Now, when you’ve flown overnight, arrived in the morning, and your gig starts at 10 pm, you want the day spend the day relaxing, sleeping, maybe taking a walk. And that was the plan, but you know what they say about those. Instead, I grabbed a couple hours’ sleep and a shower, and started thinking about the set. Fortunately, I happened to have with me a CD of mixes from the new recording, which meant Kelvin could hear, and get the feel of, some of the tunes. Even more importantly, Kelvin’s a good reader, he listens, and he got the sound, the vibe, and brought his talents beautifully to mesh with what we were doing. The fact that this can happen is something I love about good jazz players and improvisers; I’m not sure if most non-musicians realize the extraordinarily high level of musicianship of so many jazz musicians, the kind of skill that means people who’ve never played together before can make good music. So the first big sigh of relief was how well the concert at the A-Trane went. The second was that when Ken and I went to the airport next morning to pick up our rental car, Michael was there waiting for us, having arrived on the same flight he’d been booked on originally, a day later. We loaded up the car, and headed to the next city. Here we are with our host in Köln, Paul Link, on Michael’s left. ➔

    Picture 2: Raindrops on Roses and Autobahn Rest Stops
    I really enjoy going on tour. You get to see new places and to meet wonderful people under the best of circumstances. And I don’t tour so often, or go out for so long, that I’m jaded or weary of it. There are inconveniences, though. When I travel long distances, I often end up in a situation in which I need to eat now. If it’s in the U.S., we’ll pull into a gas station or truck stop convenience store and, my blood sugar already having gone off the meter, I’ll wander through aisles of crap calling itself food, unable to figure out what to eat. And if I need to use the facilities, well, I’m shaking in my boots. Whenever possible, I send someone else in first so they can give me a report as to whether it’s safe.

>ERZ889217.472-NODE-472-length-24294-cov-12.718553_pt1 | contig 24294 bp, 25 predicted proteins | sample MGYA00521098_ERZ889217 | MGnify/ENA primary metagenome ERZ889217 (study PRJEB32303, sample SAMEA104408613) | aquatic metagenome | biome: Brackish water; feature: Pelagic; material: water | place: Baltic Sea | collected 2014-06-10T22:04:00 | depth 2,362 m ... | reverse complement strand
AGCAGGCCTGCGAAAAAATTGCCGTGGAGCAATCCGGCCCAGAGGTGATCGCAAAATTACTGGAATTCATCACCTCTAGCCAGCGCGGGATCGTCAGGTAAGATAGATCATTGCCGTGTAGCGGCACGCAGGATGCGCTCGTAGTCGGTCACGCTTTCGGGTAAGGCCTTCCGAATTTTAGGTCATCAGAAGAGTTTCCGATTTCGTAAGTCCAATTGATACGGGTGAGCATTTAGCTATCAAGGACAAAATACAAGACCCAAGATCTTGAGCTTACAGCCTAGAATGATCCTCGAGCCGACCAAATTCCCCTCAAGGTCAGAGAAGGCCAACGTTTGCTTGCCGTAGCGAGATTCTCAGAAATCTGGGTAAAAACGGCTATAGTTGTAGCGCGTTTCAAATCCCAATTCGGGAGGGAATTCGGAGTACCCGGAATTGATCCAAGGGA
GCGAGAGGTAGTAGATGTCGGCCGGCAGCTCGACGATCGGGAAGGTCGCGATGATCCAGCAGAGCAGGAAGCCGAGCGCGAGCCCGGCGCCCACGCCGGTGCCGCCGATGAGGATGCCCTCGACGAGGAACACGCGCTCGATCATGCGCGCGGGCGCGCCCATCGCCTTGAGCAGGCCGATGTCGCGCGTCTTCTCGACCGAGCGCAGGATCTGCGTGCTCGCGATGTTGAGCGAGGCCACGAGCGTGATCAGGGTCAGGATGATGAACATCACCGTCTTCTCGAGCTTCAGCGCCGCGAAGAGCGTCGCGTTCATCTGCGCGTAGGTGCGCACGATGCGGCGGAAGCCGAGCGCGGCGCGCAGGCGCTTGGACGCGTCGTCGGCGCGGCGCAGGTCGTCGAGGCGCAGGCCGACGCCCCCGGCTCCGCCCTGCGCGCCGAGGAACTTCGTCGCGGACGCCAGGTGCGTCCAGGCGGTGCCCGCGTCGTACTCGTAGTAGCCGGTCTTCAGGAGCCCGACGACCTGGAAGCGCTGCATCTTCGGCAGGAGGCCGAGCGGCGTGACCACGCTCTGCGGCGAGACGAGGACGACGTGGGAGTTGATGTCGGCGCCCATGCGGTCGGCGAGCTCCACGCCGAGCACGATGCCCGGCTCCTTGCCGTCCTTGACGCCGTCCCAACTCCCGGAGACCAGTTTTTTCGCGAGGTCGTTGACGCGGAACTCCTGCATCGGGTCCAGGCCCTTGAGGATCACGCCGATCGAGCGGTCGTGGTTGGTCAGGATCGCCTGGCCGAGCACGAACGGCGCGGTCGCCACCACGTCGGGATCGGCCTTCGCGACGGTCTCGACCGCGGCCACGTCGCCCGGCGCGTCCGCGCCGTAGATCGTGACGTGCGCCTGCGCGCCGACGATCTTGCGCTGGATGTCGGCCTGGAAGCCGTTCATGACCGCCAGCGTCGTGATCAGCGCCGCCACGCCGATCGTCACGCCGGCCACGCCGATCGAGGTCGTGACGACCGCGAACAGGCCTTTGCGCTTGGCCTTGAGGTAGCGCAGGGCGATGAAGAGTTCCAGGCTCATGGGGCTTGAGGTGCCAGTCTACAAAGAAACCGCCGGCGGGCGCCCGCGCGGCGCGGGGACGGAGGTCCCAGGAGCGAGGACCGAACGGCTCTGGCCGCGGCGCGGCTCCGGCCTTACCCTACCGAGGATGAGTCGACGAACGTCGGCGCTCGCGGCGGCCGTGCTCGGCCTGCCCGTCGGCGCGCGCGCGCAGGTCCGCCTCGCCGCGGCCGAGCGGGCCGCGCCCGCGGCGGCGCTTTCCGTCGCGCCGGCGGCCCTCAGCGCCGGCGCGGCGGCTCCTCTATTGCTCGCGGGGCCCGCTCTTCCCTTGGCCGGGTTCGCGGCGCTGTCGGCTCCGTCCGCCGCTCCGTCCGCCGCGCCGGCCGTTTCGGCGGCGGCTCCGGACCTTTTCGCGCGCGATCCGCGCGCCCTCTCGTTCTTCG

Food and facilities are two of the reasons I count rest stops on the Autobahn among My Favorite Things. I’ll get to the third reason in a moment. First, look at this picture. ➸ This is a salad bar. At a rest stop. And it’s not an anomaly. You can get all kinds of decent food at German rest stops. You’re not condemned to hot dogs and egg McMuffins. And I’m a vegetarian, so finding a decent salad (not to mention several additional options) when I’m on the road is an absolute blessing.